The institution encourages a paranoid relationship to sexualized harassment, in particular — over and above all other forms of harassment. It’s a fully sanctioned form of paranoia. One is encouraged to be on the constant look-out for things that could be harassing. The risk averse language of the institution fosters this attitude. And it’s remarkably ineffective when it comes to addressing the crisis of actually existing harassment.

I am not especially paranoid by disposition — I don’t see sexual harassment lurking in every interaction. I do, however, see all communities within the university as sexual communities — the disavowal of that fact enables sexualized harassment.

If harassment is endemic to university life it is an effect of the university’s hierarchal structure — these structures are deeply racist and sexist: the evidence for this is everywhere.

The campus is a broken place.

A frank, non-defensive relationship to that fact — a frank embrace of the fact that the university is fucked up — might yield something different — something more depressive than paranoid — it might yield imaginative, generous practices. It might make talking about encounters with abusive behavior easier and more productive. It might.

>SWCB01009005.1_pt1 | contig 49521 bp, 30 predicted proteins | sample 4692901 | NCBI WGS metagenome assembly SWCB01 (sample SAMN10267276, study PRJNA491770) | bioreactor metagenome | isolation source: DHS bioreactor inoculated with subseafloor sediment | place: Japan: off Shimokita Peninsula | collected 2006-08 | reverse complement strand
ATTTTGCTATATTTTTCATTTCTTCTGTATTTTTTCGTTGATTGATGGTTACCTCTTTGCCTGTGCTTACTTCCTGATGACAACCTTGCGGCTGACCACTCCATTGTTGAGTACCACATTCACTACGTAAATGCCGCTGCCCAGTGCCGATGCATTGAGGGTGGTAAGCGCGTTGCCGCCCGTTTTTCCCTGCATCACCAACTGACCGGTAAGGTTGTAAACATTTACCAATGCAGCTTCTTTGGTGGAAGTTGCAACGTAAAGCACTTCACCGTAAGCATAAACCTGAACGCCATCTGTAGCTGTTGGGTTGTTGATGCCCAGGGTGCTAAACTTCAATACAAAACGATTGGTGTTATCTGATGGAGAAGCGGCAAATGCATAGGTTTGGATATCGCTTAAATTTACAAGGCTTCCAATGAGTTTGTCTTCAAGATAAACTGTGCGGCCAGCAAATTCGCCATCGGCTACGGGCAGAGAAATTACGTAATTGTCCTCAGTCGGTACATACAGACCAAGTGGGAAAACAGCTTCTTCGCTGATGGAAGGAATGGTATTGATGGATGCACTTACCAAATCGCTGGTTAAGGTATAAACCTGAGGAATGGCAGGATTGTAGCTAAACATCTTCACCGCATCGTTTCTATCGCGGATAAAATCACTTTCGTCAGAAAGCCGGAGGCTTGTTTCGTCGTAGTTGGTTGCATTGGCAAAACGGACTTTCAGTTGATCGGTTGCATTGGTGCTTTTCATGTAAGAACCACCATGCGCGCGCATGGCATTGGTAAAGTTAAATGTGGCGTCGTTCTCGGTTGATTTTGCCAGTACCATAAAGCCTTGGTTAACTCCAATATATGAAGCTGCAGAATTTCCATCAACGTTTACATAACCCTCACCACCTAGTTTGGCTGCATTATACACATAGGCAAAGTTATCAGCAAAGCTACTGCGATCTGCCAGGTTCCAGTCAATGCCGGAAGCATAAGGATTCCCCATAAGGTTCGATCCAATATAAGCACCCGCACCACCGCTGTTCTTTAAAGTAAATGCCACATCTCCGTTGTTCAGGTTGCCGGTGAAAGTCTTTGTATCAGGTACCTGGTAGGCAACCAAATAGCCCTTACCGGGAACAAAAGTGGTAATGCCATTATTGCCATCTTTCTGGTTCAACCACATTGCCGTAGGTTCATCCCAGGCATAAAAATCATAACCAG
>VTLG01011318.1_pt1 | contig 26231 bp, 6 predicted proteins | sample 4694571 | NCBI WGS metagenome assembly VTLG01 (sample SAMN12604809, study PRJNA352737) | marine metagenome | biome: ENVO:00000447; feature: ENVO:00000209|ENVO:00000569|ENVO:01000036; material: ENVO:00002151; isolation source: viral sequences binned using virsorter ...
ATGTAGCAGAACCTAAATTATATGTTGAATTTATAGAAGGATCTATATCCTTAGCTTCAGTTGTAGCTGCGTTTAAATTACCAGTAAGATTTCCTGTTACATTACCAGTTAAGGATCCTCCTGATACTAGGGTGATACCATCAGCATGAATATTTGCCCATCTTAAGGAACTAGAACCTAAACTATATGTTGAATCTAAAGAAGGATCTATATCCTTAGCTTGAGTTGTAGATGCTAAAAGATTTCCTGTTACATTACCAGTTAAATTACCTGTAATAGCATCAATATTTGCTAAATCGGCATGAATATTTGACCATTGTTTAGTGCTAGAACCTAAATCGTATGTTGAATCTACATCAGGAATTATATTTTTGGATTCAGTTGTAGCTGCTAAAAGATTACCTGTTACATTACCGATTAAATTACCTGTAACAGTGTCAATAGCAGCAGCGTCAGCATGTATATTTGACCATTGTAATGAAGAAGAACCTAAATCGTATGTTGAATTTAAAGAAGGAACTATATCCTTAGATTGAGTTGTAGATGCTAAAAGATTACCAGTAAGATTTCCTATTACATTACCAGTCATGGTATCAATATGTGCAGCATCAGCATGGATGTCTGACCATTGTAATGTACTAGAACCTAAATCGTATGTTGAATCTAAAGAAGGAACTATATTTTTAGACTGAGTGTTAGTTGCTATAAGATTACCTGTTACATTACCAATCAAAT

I’m not sure.

Every classroom is defined by a history of exclusion. That fact haunts harassment cases. We notice who is in our classrooms, and who is not. Who got in. Who didn’t. Students notice who is teaching them, and who is not. Graduate students, junior faculty are haunted by the fear of failure — for the academy scales that fear up to maximum capacity.

It is not that every person who doesn’t get through the classroom door, doesn’t graduate, doesn’t get tenure, or doesn’t get a decent job is a victim of harassment — though some people will have been. I’m saying more nearly harassment hums with the histories of exclusion which define the institution. Harassment is haunted by the threat of exile, expulsion, isolation. Harassment has an intimate relationship with discrimination.

Harassment-free/bias-free workplaces/classrooms are ideals towards which we can always only strive. If you see that work as part of the everyday cultivation of each other’s wellbeing, that work need not be crisis driven; it need not be defensive. It can actually be joyful, generous even when it is difficult.

I think. Maybe.